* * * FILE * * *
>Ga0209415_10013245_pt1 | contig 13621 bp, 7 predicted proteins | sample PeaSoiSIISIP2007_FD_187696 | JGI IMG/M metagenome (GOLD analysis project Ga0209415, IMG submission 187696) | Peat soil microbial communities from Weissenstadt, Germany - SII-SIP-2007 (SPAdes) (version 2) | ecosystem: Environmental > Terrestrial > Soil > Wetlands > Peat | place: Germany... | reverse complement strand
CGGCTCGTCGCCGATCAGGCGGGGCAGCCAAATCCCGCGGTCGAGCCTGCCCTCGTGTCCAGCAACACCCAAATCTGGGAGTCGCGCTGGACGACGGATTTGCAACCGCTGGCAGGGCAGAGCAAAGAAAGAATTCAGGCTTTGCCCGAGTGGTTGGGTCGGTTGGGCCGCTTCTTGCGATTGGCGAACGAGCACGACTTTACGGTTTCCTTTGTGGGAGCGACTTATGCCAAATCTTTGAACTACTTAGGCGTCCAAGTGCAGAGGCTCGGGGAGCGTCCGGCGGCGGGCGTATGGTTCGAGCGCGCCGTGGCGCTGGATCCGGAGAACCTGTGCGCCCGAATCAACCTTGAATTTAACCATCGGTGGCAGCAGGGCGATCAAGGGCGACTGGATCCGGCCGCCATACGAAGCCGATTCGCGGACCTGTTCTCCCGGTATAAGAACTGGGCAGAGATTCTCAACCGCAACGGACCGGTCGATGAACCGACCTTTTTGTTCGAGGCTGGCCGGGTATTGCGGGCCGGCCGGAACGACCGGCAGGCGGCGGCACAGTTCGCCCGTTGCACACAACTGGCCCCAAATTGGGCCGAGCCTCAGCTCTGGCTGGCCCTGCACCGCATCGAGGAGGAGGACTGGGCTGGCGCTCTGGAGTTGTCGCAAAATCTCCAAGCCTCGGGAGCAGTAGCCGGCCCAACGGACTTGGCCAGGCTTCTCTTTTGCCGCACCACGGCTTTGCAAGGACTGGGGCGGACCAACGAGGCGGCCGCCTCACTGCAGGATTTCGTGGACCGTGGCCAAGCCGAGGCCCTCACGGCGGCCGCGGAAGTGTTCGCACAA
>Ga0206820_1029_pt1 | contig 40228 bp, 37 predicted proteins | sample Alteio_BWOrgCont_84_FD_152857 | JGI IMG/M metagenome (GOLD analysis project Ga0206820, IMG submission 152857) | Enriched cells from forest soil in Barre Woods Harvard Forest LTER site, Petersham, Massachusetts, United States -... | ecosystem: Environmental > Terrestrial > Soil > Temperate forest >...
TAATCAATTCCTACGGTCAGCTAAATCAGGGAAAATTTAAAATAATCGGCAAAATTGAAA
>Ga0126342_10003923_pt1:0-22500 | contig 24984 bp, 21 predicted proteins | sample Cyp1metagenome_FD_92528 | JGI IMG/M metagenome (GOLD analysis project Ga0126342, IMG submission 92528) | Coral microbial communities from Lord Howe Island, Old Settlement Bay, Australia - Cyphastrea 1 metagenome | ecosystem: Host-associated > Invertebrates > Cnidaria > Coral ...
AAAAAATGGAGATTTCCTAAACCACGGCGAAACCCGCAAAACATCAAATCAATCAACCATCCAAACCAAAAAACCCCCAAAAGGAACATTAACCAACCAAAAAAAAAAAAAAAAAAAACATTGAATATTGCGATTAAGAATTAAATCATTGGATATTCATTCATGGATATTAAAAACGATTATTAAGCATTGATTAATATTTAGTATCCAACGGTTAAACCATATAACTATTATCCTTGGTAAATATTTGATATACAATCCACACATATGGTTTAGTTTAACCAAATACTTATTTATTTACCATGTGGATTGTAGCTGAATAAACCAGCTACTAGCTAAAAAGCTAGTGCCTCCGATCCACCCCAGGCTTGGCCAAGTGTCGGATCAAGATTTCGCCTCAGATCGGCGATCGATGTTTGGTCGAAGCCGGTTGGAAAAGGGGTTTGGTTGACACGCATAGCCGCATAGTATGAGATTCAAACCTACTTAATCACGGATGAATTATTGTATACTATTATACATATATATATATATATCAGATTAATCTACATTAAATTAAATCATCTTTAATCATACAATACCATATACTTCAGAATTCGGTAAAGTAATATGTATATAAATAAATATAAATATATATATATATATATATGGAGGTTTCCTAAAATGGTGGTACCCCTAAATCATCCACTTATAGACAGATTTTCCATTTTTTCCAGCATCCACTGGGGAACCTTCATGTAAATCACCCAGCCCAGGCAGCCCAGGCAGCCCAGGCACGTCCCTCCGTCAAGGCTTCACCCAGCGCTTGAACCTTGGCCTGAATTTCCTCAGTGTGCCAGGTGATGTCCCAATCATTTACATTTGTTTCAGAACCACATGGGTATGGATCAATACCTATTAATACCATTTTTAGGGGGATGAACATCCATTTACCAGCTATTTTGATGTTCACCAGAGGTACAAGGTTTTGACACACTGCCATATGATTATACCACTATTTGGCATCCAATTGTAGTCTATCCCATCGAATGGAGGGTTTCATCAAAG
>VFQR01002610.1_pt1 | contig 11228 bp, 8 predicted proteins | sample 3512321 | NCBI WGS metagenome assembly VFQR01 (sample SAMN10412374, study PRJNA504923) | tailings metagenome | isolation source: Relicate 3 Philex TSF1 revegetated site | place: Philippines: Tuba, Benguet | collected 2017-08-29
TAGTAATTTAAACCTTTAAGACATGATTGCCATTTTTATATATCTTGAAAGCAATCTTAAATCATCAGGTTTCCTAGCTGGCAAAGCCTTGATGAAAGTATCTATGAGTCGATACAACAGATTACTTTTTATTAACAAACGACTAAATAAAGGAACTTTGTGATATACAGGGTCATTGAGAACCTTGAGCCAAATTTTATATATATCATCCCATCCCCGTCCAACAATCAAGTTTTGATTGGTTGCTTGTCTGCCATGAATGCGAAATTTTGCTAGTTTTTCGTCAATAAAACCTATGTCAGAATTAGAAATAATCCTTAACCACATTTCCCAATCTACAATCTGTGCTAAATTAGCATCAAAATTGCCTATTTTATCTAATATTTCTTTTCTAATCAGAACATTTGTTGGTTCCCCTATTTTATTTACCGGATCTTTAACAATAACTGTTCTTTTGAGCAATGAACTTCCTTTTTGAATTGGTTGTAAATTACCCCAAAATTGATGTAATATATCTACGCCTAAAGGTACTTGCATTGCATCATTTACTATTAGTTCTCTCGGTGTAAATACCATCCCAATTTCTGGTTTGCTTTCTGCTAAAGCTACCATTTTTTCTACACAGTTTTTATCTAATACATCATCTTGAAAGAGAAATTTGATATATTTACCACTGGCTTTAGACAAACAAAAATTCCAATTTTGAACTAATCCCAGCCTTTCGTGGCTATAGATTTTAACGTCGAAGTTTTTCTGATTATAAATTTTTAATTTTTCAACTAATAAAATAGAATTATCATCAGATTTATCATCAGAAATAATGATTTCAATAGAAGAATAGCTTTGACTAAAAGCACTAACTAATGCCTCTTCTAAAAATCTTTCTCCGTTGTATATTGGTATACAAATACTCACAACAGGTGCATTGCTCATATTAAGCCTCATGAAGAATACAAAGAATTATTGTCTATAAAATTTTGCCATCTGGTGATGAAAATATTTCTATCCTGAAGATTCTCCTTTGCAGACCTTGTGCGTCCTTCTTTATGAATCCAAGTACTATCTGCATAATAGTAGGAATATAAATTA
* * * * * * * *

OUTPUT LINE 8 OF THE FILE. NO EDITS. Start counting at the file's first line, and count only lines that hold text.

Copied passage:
TAGTAATTTAAACCTTTAAGACATGATTGCCATTTTTATATATCTTGAAAGCAATCTTAAATCATCAGGTTTCCTAGCTGGCAAAGCCTTGATGAAAGTATCTATGAGTCGATACAACAGATTACTTTTTATTAACAAACGACTAAATAAAGGAACTTTGTGATATACAGGGTCATTGAGAACCTTGAGCCAAATTTTATATATATCATCCCATCCCCGTCCAACAATCAAGTTTTGATTGGTTGCTTGTCTGCCATGAATGCGAAATTTTGCTAGTTTTTCGTCAATAAAACCTATGTCAGAATTAGAAATAATCCTTAACCACATTTCCCAATCTACAATCTGTGCTAAATTAGCATCAAAATTGCCTATTTTATCTAATATTTCTTTTCTAATCAGAACATTTGTTGGTTCCCCTATTTTATTTACCGGATCTTTAACAATAACTGTTCTTTTGAGCAATGAACTTCCTTTTTGAATTGGTTGTAAATTACCCCAAAATTGATGTAATATATCTACGCCTAAAGGTACTTGCATTGCATCATTTACTATTAGTTCTCTCGGTGTAAATACCATCCCAATTTCTGGTTTGCTTTCTGCTAAAGCTACCATTTTTTCTACACAGTTTTTATCTAATACATCATCTTGAAAGAGAAATTTGATATATTTACCACTGGCTTTAGACAAACAAAAATTCCAATTTTGAACTAATCCCAGCCTTTCGTGGCTATAGATTTTAACGTCGAAGTTTTTCTGATTATAAATTTTTAATTTTTCAACTAATAAAATAGAATTATCATCAGATTTATCATCAGAAATAATGATTTCAATAGAAGAATAGCTTTGACTAAAAGCACTAACTAATGCCTCTTCTAAAAATCTTTCTCCGTTGTATATTGGTATACAAATACTCACAACAGGTGCATTGCTCATATTAAGCCTCATGAAGAATACAAAGAATTATTGTCTATAAAATTTTGCCATCTGGTGATGAAAATATTTCTATCCTGAAGATTCTCCTTTGCAGACCTTGTGCGTCCTTCTTTATGAATCCAAGTACTATCTGCATAATAGTAGGAATATAAATTA